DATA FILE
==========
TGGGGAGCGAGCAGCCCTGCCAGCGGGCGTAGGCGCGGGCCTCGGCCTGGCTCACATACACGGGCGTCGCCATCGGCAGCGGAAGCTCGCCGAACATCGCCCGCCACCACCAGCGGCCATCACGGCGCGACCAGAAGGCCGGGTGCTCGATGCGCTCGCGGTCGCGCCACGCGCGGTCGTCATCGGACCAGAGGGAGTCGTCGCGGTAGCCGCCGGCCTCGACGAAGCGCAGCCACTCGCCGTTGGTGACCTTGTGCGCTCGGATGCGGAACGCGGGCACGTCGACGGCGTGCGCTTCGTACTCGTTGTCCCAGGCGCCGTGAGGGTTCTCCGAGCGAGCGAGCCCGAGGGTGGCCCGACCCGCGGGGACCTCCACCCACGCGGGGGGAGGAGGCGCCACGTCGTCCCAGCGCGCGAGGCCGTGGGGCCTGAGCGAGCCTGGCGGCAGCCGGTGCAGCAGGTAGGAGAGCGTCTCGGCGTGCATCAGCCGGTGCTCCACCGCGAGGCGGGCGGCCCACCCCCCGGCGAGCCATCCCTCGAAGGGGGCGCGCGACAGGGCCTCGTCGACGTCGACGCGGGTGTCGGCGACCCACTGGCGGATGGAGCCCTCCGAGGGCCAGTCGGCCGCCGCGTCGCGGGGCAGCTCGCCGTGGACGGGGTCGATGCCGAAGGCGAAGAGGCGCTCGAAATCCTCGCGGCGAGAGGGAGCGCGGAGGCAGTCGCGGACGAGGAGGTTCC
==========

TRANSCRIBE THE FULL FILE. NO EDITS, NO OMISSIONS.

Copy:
TGGGGAGCGAGCAGCCCTGCCAGCGGGCGTAGGCGCGGGCCTCGGCCTGGCTCACATACACGGGCGTCGCCATCGGCAGCGGAAGCTCGCCGAACATCGCCCGCCACCACCAGCGGCCATCACGGCGCGACCAGAAGGCCGGGTGCTCGATGCGCTCGCGGTCGCGCCACGCGCGGTCGTCATCGGACCAGAGGGAGTCGTCGCGGTAGCCGCCGGCCTCGACGAAGCGCAGCCACTCGCCGTTGGTGACCTTGTGCGCTCGGATGCGGAACGCGGGCACGTCGACGGCGTGCGCTTCGTACTCGTTGTCCCAGGCGCCGTGAGGGTTCTCCGAGCGAGCGAGCCCGAGGGTGGCCCGACCCGCGGGGACCTCCACCCACGCGGGGGGAGGAGGCGCCACGTCGTCCCAGCGCGCGAGGCCGTGGGGCCTGAGCGAGCCTGGCGGCAGCCGGTGCAGCAGGTAGGAGAGCGTCTCGGCGTGCATCAGCCGGTGCTCCACCGCGAGGCGGGCGGCCCACCCCCCGGCGAGCCATCCCTCGAAGGGGGCGCGCGACAGGGCCTCGTCGACGTCGACGCGGGTGTCGGCGACCCACTGGCGGATGGAGCCCTCCGAGGGCCAGTCGGCCGCCGCGTCGCGGGGCAGCTCGCCGTGGACGGGGTCGATGCCGAAGGCGAAGAGGCGCTCGAAATCCTCGCGGCGAGAGGGAGCGCGGAGGCAGTCGCGGACGAGGAGGTTCC